Video transcript: Curriculum Redefined: Student education – University of Leeds

Transcript for the video in the Student Education at Leeds section of the Curriculum Redefined page

[Music playing]

[The visuals change frequently and are a mixture of aerial views of Leeds, students around campus, educational activities and talking head shots of speakers.]

Professor Jeff Grabill, Deputy Vice-Chancellor: Student Education: Leeds is distinctive with regard to student education. Our education strategy is student focused, it's grounded in active learning, it's digital and innovative.

Louise Banahene, Director of Educational Engagement: It is designing our curriculum for the future, but for the wide range of students that come to the university.

Professor Alice O'Grady, Dean: Student Education (Quality and Standards): We're working with students right from the very outset to redesign our programmes.

Professor Paul Taylor, Professor of Chemical Education: It's about working in partnership in the classroom, all of us thinking and learning, debating, exploring new knowledge.

Dr Christina Edgar, Director of Student Opportunity: Building that excitement together and working really collaboratively.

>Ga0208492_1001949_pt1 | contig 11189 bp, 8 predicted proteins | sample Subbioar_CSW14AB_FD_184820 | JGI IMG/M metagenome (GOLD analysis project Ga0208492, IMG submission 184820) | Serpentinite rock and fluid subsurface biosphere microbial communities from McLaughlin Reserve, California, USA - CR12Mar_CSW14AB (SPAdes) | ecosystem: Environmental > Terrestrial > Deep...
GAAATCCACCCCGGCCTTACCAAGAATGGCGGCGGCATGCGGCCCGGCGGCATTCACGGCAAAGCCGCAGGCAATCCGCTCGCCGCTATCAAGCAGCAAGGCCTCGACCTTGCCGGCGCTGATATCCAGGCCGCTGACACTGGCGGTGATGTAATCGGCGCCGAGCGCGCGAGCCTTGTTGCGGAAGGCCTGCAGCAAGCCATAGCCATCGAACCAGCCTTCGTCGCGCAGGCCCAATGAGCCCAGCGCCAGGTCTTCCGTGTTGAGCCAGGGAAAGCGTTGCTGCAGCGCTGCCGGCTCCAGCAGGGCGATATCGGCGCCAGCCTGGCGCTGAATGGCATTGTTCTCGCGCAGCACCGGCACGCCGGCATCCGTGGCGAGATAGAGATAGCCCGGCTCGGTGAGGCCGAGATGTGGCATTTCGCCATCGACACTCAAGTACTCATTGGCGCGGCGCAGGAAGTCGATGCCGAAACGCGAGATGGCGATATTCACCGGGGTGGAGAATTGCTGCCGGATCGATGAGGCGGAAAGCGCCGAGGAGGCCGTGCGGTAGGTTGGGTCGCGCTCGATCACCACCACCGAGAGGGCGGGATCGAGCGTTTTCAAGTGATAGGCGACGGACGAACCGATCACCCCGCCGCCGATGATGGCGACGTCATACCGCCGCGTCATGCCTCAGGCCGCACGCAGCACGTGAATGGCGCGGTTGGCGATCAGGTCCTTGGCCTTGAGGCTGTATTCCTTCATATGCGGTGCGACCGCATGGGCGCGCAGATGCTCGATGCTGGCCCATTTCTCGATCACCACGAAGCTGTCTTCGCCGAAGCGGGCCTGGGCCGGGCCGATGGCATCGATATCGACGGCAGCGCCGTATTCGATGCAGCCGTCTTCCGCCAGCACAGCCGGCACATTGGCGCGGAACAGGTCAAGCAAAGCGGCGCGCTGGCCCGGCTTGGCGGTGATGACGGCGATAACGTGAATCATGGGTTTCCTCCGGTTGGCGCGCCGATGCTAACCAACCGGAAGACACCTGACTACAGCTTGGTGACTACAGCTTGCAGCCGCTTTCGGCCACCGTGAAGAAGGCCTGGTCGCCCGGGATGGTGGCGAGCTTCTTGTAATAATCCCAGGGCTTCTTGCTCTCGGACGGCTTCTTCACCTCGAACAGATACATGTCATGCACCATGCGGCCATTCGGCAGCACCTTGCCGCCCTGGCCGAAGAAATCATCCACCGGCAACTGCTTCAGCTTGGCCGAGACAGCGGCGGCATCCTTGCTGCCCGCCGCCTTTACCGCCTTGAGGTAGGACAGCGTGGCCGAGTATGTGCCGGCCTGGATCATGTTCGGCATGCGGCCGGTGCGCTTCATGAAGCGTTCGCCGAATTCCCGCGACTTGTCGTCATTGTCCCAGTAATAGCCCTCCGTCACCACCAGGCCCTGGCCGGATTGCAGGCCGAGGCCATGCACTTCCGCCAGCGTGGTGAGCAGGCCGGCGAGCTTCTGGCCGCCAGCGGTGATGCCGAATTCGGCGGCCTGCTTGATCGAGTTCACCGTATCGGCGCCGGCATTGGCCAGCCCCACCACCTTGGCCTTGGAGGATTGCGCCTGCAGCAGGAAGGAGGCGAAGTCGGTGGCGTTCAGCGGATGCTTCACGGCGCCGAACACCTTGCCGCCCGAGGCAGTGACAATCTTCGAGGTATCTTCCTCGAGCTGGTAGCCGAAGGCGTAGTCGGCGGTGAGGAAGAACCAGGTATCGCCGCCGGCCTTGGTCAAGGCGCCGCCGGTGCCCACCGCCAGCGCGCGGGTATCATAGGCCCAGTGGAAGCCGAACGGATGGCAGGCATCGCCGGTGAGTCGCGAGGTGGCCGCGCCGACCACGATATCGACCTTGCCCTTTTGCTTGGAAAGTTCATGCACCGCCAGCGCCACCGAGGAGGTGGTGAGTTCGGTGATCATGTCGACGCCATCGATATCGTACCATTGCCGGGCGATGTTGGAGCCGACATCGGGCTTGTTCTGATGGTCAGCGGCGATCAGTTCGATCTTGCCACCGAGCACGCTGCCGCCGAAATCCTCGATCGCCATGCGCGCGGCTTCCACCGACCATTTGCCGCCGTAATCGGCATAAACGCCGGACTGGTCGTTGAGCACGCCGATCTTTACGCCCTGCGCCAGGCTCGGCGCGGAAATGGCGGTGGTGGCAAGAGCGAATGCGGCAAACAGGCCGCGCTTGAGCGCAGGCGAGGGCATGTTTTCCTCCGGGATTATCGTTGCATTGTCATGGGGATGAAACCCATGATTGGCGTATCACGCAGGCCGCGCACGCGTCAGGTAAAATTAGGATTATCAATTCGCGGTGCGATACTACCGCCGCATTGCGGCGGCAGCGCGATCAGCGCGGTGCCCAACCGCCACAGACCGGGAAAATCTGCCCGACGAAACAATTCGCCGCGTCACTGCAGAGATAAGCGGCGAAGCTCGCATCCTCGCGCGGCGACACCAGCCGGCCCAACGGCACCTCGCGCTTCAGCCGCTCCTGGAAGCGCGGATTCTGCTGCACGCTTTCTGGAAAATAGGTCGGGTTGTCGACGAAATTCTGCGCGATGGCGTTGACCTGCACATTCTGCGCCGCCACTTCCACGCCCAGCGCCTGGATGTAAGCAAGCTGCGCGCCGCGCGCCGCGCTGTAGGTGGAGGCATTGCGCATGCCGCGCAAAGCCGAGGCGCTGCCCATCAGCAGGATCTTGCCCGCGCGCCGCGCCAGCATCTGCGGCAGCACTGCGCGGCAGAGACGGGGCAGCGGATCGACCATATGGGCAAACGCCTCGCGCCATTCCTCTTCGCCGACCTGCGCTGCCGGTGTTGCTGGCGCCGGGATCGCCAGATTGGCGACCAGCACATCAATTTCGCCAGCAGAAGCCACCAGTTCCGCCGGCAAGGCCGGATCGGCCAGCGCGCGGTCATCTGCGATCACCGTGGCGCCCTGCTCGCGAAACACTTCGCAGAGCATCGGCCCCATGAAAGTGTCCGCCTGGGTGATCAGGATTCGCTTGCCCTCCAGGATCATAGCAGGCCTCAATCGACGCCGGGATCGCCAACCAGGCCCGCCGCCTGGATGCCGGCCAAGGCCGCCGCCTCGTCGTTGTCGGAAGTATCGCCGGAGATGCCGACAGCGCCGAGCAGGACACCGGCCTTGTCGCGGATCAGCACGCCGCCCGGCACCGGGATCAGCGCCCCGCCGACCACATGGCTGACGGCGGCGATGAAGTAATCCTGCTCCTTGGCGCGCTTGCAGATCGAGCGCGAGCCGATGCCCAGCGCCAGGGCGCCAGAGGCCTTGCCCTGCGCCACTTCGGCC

Simone Buitendijk, Vice-Chancellor, University of Leeds: It's very important to be creative to think about problem solving from different angles. Students can bring their different ways of thinking, their different cultural backgrounds into these group sessions, so there's much more of a sense of togetherness, of solving issues together. You can also see how that mimics the real workplace. It's about working as a team.

Professor James Pickering, Professor of Anatomical Education: We're very much focused around having evidence-informed approach, so the literature that instructs and guides us on what is best practise, but also what do our students want?

Professor O'Grady: We are imagining an interdisciplinary, co-created curriculum where students have ownership of their learning journey and feel 100% supported through it.

Professor Grabill: To ensure a student experience that will prepare our graduates to make an impact in an increasingly complex world.

[Change of music playing]

Professor Taylor: Digital technology can really help active learning. It creates new ways to present the knowledge students need so we don't rely so much on simple transmission of knowledge.

Meg Hodgkinson, Education Officer, Leeds University Union: Active learning is all about becoming more engaged with your work, less passive, and it's really rewarding students both before and after they graduate.

Professor Taylor: A great example of active learning is the degree show that's put on by the School of Design. This year, the school, we're faced with the challenge of having to do that digitally. People could join the show from all around the world, designers who were able to join and give students feedback on their creative work.